Thursday, March 3, 2011

Finding the Holy Grail

Everyone is familiar with the story of the Holy Grail, the legendary cup from the Last Supper that, according to some accounts, has mystical properties that have driven men throughout the ages to try and find it. Astronomers, specifically lunar observers, have their own Holy Grail: Young Moons, or ones less than 24 hours old. However, unlike the “real” Grail, this is one that can actually be found and the coming months present the only time of year to do it, too.

Right now, thanks to the near-vertical ecliptic plane at sunset, the Moon will be riding as high as is possible, at least as seen from Earth. Result, this is the time of year to go looking for wire-thin crescents just after sunset.

Obviously, when looking for Moons less than 2% lit, there are going to be a lot of challenges. However, above all others, one really stands out, haze. It is the prevalence of haze just after sunset that, single-handedly, ruins many Young Moon hunts by turning a crystal-clear evening into a twilight sky full of dark haze, even in the winter. The tendency to have haze at night is why Young Moons are so hard to see. Old Moons in the fall morning? That's easy, the haze has all long-since burned off.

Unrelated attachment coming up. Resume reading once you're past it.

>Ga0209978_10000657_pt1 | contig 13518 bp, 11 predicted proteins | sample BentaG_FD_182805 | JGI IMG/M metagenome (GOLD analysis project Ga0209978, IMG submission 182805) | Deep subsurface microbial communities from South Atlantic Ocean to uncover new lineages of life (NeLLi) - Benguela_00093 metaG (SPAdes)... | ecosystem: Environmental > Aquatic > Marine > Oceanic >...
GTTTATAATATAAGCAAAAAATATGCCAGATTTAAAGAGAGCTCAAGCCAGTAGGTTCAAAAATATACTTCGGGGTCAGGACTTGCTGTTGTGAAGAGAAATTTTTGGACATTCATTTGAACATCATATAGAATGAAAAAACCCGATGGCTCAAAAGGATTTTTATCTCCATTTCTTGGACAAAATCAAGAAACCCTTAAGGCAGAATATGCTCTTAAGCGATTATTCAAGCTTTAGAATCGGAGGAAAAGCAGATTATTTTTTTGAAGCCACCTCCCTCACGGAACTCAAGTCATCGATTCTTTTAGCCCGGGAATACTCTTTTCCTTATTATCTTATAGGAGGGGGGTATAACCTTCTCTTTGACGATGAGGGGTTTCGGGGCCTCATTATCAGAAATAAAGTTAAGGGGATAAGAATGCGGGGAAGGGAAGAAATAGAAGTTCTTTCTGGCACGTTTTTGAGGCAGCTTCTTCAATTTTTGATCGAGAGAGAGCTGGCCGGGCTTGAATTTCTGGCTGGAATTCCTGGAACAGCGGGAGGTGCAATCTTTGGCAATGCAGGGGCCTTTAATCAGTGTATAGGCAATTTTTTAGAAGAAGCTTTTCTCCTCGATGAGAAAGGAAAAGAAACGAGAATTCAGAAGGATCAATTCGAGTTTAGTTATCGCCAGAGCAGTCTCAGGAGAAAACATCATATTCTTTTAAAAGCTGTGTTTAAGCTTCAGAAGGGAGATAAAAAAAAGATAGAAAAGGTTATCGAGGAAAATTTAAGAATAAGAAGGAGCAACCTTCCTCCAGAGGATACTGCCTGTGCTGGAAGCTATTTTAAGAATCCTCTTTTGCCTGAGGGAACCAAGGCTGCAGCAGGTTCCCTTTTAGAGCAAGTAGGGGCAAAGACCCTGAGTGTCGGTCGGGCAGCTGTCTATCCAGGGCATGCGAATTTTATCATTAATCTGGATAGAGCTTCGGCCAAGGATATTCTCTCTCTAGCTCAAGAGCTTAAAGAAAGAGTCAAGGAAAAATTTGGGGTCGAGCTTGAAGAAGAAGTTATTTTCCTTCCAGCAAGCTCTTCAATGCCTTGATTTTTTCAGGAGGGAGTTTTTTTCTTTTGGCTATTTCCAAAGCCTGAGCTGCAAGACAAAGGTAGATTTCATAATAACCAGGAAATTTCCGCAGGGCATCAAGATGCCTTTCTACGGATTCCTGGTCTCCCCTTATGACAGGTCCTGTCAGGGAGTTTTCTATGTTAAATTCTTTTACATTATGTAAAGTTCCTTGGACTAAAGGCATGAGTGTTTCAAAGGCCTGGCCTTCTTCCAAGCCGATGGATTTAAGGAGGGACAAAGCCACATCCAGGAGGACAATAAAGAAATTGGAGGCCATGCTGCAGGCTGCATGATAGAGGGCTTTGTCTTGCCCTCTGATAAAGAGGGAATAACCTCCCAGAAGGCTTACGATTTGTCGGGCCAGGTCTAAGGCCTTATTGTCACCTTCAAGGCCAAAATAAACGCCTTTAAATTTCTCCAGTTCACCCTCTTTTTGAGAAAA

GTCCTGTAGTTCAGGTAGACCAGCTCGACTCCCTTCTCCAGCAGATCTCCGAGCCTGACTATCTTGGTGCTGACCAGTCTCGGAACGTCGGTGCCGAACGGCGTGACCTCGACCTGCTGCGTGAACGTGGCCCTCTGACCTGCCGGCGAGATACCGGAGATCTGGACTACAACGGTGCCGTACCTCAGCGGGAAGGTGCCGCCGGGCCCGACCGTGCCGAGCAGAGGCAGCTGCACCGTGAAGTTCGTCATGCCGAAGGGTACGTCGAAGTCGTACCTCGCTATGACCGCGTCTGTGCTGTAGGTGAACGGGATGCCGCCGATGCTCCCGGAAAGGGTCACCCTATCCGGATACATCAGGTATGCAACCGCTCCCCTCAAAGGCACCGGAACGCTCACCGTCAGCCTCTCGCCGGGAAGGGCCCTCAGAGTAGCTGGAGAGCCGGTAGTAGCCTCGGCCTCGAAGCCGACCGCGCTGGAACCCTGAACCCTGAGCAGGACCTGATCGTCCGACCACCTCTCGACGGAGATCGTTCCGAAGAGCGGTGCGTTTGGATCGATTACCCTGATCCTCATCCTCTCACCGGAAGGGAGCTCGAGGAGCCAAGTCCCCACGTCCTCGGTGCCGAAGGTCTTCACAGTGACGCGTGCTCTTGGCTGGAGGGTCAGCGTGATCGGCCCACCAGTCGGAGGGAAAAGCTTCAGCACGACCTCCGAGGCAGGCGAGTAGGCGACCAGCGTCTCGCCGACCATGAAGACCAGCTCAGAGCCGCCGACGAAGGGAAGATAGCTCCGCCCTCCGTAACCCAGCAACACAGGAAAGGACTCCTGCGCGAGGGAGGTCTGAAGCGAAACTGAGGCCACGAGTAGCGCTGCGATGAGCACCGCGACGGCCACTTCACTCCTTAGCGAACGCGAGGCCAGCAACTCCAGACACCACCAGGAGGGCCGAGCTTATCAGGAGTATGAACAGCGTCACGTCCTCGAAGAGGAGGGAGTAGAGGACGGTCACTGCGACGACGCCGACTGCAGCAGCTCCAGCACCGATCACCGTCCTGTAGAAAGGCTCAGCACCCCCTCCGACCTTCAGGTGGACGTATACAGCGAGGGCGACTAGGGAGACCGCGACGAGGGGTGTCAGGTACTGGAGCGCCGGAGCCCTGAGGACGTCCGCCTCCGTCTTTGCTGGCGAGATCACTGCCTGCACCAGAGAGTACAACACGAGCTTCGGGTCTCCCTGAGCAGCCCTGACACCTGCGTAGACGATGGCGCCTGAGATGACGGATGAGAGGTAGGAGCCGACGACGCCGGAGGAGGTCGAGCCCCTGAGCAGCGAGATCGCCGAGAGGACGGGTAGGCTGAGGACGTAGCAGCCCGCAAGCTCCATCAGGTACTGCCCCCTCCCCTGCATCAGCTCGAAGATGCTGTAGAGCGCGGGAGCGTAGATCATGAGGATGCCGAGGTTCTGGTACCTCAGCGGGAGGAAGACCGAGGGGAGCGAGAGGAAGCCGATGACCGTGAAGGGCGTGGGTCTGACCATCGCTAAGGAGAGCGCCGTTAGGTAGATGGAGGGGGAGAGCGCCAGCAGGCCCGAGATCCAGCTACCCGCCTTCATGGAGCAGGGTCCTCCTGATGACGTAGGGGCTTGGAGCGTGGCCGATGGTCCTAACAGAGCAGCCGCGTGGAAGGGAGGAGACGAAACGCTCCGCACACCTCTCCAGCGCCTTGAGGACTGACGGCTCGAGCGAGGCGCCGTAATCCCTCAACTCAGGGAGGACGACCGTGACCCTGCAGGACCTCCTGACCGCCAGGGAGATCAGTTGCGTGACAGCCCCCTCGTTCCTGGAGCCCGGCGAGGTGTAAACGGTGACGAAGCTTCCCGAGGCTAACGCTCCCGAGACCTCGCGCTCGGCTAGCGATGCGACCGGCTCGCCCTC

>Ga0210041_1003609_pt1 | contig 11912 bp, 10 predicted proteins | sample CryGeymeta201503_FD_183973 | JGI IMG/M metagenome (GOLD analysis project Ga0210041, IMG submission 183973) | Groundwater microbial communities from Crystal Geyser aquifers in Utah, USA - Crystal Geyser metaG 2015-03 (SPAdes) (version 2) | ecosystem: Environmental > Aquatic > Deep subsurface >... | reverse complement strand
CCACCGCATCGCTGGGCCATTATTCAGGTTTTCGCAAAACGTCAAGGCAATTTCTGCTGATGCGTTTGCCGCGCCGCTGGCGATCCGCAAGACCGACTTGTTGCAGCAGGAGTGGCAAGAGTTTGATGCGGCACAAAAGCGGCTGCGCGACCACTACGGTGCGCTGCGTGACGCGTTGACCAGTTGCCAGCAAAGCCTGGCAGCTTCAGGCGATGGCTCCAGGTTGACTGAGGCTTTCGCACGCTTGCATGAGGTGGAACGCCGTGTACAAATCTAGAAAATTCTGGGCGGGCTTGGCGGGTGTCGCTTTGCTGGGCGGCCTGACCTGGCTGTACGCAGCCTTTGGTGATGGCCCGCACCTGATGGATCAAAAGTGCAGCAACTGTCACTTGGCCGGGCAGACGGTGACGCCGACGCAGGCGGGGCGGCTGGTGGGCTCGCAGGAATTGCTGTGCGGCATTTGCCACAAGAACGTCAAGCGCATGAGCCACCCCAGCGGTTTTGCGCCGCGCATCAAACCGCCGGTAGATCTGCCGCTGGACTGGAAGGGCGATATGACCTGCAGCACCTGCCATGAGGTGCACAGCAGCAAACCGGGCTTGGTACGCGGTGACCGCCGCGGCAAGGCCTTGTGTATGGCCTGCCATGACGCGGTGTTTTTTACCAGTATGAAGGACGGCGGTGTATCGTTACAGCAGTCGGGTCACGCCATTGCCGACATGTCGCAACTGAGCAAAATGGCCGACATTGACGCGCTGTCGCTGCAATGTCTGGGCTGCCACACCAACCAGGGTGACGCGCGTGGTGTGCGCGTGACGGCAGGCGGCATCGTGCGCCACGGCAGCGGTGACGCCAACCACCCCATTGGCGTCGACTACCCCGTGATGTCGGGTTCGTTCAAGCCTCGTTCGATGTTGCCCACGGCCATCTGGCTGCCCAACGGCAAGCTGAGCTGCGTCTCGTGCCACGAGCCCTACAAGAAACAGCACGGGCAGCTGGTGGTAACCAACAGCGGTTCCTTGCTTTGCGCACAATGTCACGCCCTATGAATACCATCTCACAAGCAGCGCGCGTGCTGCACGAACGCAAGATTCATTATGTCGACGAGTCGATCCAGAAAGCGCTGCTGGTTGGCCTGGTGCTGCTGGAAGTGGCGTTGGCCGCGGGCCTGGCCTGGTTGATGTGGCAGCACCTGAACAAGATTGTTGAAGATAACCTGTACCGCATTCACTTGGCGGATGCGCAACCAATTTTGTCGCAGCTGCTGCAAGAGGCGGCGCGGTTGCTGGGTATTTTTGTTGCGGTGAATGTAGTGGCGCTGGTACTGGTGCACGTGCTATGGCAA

So, with spring upon us (it arrives on the 20th), Young Moon season is here, too. So, with 4 good chances this year (March-June), hopefully we will all be treated to clear, hazeless skies and thus the chance to see the thinnest of Moons, including a true Young Moon in May.

Future Thin Moons:
Saturday, March 5, 28 hours old
Monday, April 4, 32 hours old
Tuesday, May 3, 17 hours (a true Young Moon!)
Thursday, June 2, 26 hours old

As some inspiration, here are some true Young Moons I've captured through the years. Note, there are only three of them, thus showcasing the rarity of everything going just right!


 17 hour Moon through Orion ED80, February, 2010

19 hour Moon, 300mm equivalent, May, 2006.


 23 hour Moon, heavily cropped 10Mp image, May, 2010




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